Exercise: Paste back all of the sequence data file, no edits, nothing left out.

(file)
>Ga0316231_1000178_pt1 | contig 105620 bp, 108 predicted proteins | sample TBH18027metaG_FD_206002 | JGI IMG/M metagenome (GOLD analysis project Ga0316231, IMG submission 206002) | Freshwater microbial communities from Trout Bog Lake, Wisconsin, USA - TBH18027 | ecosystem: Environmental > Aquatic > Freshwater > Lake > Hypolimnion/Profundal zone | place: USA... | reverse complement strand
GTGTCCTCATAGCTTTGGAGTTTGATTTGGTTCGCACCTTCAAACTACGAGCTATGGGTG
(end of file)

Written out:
>Ga0316231_1000178_pt1 | contig 105620 bp, 108 predicted proteins | sample TBH18027metaG_FD_206002 | JGI IMG/M metagenome (GOLD analysis project Ga0316231, IMG submission 206002) | Freshwater microbial communities from Trout Bog Lake, Wisconsin, USA - TBH18027 | ecosystem: Environmental > Aquatic > Freshwater > Lake > Hypolimnion/Profundal zone | place: USA... | reverse complement strand
GTGTCCTCATAGCTTTGGAGTTTGATTTGGTTCGCACCTTCAAACTACGAGCTATGGGTG